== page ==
If you want to achieve mastery, you need to be both intrinsically and extrinsically motivated. You need to regularly perform and attempt stuff you’ve never done.When you’ve developed mastery of something, you own that thing. You’ve learned the rules inside-out and now you have the ability, as an artist, to create your own rules. You have the ability to create a new game. Dan Sullivan, the founder of Strategic Coach, calls people with this level of mastery, “Game Changers,” because they don’t just play a game, they change the game. People with this level of mastery don’t compete with others, they make others compete with them. They are light-years ahead of the crowd and are setting the context of the future that others will either consciously or unconsciously follow. Becoming a game changer is something that very few people aspire to. Most people are relatively comfortable being good at what they do or paying the bills. For a select few people, though, there is not only a desire to succeed and do well but to create and to fail. To stretch the possibilities of learning so far that they enter what some would call a “no man’s land.” Going to places where no one else has thought to go. Stretching their imagination so far that they can only share their ideas with a very tight “inner circle.” As Peter Diamandis said, “The day before something is a breakthrough, it’s a crazy idea.” Once you reach a certain level of mastery, and if you have the creative spirit to change the game and world entirely — then you play in the realm of crazy ideas. Here is a brief run-down of key steps in the development of this level of mastery. This list is far from exhaustive but will be useful to you if you intend to leave the world of competition behind and go to places only your imagination can take you.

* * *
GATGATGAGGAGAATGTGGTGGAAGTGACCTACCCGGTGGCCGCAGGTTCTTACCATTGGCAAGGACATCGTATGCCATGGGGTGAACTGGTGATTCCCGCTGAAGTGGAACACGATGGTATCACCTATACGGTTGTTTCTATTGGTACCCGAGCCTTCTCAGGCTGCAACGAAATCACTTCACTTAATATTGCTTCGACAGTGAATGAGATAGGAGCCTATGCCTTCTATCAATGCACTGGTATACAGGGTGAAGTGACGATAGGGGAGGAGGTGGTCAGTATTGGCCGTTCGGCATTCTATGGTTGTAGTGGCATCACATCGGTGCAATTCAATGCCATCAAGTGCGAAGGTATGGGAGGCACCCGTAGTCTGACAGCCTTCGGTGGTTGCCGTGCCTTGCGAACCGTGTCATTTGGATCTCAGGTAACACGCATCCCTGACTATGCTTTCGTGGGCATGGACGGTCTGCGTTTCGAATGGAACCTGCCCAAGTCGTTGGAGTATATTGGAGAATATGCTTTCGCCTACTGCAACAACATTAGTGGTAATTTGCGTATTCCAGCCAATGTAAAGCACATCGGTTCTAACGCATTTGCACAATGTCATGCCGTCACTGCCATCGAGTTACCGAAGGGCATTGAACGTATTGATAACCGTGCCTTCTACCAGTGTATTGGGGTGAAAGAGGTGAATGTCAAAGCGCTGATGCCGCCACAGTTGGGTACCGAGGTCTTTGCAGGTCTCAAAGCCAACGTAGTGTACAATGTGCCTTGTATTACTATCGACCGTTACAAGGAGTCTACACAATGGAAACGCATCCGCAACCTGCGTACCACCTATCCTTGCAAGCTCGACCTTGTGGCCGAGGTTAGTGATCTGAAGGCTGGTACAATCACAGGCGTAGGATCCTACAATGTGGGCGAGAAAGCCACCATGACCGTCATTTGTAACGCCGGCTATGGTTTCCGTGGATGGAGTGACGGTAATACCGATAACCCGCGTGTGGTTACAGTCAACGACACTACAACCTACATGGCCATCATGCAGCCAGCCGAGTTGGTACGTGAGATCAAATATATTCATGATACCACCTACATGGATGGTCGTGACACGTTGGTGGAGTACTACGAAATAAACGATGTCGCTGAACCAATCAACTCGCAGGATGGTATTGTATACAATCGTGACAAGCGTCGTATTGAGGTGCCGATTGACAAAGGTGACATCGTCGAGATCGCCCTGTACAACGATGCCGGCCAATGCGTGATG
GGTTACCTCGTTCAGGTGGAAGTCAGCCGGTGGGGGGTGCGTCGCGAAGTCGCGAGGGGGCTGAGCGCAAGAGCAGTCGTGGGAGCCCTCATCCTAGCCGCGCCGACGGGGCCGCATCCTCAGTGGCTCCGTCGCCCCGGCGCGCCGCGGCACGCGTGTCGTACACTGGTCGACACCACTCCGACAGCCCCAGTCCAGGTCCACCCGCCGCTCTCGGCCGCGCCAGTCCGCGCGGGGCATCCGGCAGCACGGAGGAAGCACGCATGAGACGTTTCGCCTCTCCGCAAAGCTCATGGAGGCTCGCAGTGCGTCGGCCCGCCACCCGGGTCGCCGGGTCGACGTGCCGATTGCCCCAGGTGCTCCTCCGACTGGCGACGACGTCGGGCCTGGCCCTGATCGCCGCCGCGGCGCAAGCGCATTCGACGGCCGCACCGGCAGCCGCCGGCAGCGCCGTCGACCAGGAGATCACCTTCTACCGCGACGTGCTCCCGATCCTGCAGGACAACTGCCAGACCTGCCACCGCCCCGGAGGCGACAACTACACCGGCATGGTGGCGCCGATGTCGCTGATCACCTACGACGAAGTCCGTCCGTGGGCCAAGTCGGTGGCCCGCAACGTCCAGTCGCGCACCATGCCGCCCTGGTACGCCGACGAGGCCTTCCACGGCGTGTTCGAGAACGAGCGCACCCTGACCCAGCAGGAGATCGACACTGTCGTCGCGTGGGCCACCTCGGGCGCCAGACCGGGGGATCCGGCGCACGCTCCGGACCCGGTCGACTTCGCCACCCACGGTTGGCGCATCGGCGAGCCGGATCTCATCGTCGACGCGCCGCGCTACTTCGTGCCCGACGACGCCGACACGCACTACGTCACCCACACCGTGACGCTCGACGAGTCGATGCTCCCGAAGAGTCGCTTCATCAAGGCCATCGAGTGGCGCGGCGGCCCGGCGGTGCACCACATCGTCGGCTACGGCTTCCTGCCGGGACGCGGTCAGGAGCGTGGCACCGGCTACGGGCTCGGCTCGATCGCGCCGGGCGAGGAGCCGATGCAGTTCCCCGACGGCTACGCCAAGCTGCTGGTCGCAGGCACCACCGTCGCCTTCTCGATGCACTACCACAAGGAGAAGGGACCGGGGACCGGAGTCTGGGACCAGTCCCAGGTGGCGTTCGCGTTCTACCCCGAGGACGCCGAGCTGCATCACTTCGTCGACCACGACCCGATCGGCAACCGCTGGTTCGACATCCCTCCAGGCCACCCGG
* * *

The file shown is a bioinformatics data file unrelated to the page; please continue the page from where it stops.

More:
Content gathered & updated by the Bergen Review Media team.